Smith v. Alexander et al
MEMORANDUM OPINION as more fully set out therein. Signed by Judge C Lynwood Smith, Jr on 4/4/2016. (AHI)
2016 Apr-04 PM 02:39
U.S. DISTRICT COURT
N.D. OF ALABAMA
UNITED STATES DISTRICT COURT
NORTHERN DISTRICT OF ALABAMA
STEVEN C. SMITH, as conservator
for Brandon Jeffries, a minor,
LAINIE ALEXANDER and MIKE
) Case No. 5:15-cv-02200-CLS
This action is before the court on plaintiff’s motion to remand,1 and defendants’
responses to this court’s order to show cause why they should not be required to pay
plaintiff’s attorney fees and costs incident to the removal, pursuant to 28 U.S.C. §
1447(c).2 In support of his motion to remand, plaintiff states the following:
This action was initiated in Cullman County naming as
defendants Lainie Alexander and Mike Key. Both are over the
age [of] nineteen and residents of the State of Alabama. Both
individuals are employed by the Cullman County Department of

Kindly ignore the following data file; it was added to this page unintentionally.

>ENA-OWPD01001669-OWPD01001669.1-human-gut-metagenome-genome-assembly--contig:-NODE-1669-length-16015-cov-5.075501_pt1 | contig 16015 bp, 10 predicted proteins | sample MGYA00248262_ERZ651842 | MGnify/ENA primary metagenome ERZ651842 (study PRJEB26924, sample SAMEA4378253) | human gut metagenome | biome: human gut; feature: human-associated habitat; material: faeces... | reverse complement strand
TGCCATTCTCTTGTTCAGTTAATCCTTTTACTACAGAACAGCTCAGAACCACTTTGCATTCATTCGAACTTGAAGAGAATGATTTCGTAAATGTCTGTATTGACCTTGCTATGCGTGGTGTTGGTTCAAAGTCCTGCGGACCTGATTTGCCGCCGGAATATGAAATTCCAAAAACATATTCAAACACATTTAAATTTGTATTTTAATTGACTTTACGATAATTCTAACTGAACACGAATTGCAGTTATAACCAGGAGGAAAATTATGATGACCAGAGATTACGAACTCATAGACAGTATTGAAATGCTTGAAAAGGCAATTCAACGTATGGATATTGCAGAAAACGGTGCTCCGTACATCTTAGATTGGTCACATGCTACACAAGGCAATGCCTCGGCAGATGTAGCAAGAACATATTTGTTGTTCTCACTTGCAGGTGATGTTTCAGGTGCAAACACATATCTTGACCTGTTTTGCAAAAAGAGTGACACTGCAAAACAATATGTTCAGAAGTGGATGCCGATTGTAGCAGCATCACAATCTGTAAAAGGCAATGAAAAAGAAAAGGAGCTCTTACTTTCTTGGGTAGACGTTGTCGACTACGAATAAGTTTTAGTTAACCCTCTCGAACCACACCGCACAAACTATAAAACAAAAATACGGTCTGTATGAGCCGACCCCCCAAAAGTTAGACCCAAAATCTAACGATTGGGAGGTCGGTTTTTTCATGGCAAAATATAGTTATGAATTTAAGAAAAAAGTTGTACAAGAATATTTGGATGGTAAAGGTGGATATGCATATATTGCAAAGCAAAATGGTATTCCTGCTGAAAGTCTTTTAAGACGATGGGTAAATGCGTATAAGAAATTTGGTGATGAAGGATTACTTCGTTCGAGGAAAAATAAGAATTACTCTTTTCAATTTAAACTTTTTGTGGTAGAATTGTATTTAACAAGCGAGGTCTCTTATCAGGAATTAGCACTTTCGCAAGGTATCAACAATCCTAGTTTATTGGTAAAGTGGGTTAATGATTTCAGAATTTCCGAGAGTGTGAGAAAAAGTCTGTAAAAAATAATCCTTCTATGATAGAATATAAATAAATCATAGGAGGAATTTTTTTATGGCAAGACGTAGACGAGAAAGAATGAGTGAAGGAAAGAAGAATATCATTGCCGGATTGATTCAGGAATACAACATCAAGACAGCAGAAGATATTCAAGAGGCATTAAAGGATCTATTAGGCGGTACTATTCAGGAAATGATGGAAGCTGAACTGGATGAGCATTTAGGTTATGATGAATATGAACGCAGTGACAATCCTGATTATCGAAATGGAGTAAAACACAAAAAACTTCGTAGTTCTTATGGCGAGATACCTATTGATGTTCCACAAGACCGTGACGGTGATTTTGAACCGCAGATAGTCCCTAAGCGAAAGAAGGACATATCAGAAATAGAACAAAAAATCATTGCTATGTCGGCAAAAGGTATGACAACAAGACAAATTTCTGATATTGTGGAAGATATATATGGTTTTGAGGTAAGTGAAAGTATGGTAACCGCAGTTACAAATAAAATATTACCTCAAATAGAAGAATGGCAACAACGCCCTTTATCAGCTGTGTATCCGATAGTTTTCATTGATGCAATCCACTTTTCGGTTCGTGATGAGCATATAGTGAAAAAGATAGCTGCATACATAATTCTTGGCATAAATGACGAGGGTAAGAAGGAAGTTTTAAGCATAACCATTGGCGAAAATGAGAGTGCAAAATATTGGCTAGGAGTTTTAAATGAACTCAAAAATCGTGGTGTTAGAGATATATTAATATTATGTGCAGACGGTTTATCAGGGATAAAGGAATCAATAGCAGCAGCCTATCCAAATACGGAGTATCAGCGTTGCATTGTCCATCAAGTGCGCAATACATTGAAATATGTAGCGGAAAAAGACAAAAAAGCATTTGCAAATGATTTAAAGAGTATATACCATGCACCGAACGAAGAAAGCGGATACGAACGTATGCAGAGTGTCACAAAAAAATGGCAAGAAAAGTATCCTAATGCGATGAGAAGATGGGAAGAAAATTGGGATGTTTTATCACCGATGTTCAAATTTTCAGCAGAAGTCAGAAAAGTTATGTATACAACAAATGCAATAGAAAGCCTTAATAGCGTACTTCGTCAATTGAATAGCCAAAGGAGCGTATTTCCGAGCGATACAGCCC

Human Resources, however each defendant is sued solely in their
[sic] individual capacity. (Compl. at ¶¶ 2, 3)
The Complaint alleges three causes of action: Negligence;
Wantonness; and Outrage. Each count is premised on the
Doc. no. 8.
Doc. nos. 14, 15.
violation of state regulations, state law and policies. (Compl. at
Plaintiff alleges the defendants acted willfully, maliciously,
fraudulently, in bad faith, beyond their authority, or under a
mistaken interpretation of law in their acts and conduct. (Compl.
The defendants, ignoring the plain language of the complaint,
make the following statement: “The Complaint alleges that the
Defendants, acting under the color of the State of Alabama,
negligently, wantonly, and intentionally deprived B.J. [the minor
plaintiff] of rights, privileges or immunities secured by the
Constitution and laws causing him damage”. (¶3 of the Notice of
The above statement does not appear in the Complaint. There
are no claims premised on the U.S. Constitution, federal law or
regulation. There are no federal claims disguised as state claims.